FORT LAWRENCE, N.S. — Gridlock on the Trans-Canada Highway at the Nova Scotia and New Brunswick border has been a familiar sight over the course of the COVID-19 pandemic, and Wednesday was no different.
Traffic began to slow just after 8:00 a.m. when Nova Scotia’s latest restrictions came into play for New Brunswickers.
Anyone travelling into Nova Scotia from the bordering province must now follow the same requirements as those coming from outside Atlantic Canada.
They must fill in the Nova Scotia safe check-in form online and upload proof of their vaccination. Nova Scotians returning home from New Brunswick must do the same, and follow any self-isolation requirements depending on their vaccination status.
Daryl Fawcett and his wife stood on the overpass overlooking the border checkpoint early Wednesday taking photos of the congestion.
“We were kind of curious to see if there’d be a lineup or any vehicles,” said Fawcett.
The Amherst, N.S. resident says he’s concerned about local tourists not wanting to enter either province due to the new travel requirements.
“I would be one of those impacted because I don’t plan on going because I’m not fully vaccinated.”
Bill Dowe, president of the Amherst and Area Chamber of Commerce, has similar concerns, though the trucking company owner says he fully supports the vaccination requirements.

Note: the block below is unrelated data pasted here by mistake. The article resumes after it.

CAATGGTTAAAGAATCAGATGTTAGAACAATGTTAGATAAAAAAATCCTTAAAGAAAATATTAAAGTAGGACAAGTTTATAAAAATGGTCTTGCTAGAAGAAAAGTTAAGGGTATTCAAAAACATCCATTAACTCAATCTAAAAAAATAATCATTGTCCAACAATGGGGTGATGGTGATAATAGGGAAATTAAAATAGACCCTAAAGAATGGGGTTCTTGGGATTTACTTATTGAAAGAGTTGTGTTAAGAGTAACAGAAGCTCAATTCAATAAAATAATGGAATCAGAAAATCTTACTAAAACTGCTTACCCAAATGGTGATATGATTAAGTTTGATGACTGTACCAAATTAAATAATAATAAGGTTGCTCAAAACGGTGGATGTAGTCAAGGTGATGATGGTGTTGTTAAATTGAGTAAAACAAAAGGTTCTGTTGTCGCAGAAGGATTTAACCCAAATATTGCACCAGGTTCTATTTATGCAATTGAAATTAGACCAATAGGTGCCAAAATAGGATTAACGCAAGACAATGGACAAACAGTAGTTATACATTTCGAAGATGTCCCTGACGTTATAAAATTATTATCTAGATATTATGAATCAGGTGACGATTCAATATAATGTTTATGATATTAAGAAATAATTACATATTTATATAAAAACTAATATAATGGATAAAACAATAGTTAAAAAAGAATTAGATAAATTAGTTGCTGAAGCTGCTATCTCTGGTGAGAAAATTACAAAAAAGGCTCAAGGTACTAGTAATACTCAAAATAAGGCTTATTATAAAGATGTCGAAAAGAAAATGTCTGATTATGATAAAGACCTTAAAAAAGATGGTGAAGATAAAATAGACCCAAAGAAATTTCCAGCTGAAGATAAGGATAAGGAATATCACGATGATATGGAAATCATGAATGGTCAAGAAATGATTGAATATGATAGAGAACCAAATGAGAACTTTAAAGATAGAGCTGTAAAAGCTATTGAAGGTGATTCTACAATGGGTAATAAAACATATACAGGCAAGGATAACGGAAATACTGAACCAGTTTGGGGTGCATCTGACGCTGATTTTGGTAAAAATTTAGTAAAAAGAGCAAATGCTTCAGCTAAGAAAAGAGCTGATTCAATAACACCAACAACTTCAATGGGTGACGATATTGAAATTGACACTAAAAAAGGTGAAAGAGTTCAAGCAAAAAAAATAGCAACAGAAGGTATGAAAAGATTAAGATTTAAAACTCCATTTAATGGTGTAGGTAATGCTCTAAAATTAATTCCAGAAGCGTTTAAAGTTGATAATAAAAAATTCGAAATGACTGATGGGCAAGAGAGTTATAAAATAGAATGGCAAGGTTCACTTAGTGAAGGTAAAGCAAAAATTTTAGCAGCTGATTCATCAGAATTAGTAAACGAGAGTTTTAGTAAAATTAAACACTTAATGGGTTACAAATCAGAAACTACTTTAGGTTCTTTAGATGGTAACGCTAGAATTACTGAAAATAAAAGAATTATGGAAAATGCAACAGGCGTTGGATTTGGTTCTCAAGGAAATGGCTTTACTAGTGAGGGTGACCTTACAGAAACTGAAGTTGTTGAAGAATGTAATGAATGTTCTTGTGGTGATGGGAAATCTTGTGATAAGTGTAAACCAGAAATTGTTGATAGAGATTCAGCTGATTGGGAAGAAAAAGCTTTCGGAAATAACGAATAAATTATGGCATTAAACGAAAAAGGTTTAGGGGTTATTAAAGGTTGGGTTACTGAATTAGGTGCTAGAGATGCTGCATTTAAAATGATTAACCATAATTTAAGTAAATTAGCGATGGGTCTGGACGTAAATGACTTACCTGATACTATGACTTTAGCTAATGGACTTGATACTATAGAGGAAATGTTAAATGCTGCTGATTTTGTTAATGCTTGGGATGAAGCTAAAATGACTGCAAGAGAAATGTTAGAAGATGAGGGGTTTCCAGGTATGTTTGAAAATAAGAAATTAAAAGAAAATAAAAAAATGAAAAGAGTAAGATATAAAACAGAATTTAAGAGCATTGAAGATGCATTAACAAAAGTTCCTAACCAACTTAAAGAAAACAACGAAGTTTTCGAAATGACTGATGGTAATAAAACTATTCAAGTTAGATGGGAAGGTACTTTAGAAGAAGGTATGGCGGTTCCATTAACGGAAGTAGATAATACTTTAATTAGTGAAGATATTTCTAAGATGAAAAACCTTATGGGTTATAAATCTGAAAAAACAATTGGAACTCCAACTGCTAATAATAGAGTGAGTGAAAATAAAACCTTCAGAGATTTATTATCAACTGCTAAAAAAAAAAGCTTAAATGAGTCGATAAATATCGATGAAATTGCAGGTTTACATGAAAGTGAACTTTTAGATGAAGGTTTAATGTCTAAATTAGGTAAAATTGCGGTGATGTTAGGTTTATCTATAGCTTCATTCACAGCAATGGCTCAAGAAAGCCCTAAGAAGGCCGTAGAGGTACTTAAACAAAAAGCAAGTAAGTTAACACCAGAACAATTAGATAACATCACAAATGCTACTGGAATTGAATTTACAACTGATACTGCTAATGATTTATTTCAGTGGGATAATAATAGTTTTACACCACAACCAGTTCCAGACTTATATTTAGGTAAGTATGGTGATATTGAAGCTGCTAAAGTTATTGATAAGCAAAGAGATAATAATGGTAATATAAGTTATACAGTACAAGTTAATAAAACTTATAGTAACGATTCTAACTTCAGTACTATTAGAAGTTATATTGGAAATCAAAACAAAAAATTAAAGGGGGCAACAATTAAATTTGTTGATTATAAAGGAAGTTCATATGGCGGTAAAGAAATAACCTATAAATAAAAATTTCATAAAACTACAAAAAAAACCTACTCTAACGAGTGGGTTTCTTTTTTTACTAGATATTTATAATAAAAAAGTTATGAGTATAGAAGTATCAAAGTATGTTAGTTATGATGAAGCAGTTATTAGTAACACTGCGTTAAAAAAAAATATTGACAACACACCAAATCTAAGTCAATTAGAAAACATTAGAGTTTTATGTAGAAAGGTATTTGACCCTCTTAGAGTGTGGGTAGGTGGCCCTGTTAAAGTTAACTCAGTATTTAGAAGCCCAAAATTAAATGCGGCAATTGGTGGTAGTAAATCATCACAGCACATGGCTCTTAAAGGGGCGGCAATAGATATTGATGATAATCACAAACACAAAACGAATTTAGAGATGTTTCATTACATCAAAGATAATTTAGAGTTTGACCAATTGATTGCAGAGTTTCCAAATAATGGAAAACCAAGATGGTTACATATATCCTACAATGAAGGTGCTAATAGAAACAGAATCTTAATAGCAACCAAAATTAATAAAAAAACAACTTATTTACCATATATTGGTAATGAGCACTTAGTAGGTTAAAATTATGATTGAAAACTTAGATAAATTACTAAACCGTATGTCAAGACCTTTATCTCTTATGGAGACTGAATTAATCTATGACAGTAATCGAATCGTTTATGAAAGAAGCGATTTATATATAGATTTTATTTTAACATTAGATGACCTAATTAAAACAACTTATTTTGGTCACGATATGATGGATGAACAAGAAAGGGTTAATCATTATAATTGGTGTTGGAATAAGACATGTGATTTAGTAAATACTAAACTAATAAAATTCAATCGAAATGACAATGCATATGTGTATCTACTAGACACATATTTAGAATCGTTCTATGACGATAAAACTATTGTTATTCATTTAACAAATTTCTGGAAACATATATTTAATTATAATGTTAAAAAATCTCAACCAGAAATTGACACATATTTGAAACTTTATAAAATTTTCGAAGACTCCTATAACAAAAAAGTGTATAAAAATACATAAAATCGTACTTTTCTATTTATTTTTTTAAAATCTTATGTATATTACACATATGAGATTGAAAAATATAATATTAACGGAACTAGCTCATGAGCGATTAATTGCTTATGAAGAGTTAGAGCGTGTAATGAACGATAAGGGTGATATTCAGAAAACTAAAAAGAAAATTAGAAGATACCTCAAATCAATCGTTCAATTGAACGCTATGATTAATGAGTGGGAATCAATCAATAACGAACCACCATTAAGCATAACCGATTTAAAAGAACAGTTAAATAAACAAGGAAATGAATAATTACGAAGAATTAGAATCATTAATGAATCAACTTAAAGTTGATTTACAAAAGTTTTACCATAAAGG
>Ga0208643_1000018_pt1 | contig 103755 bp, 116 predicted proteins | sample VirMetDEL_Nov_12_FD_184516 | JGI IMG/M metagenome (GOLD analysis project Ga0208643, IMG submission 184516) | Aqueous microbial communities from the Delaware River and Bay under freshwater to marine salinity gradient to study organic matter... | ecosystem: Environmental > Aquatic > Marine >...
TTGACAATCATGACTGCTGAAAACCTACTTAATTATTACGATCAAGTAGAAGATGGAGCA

“If there are some people that are still in the process, in the transition period between the first and second shot, they’re not going to want to go to Moncton or across the border and then come home and have to isolate for a week,” says Dowe.
Those who did choose to travel Wednesday say the online approval process was simple.
“It just took me less than five minutes for both of us, and then we received the ok that we’ve done what we need to do, so I was confident, it was fine,” says Ontario resident, Diane Thomson, who was travelling with her husband.
Anotha Hitler and her family of fourteen were on their way to Cape Breton Wednesday afternoon. The Toronto native says she filled out all of her necessary information before leaving Ontario.
“Actually, I think we felt more comfortable doing that so we know we’re protected and everyone here is safe,” says Hitler.
Despite a seemingly long lineup at the border crossing throughout the day, Thomson and her husband say it didn’t take long for them to get through.
“Once we figured out which lane we had to be in, being non-Atlantic, it was fine. It was about a 10-minute wait, but we had all our documents ready and we just said thank you and we went on.”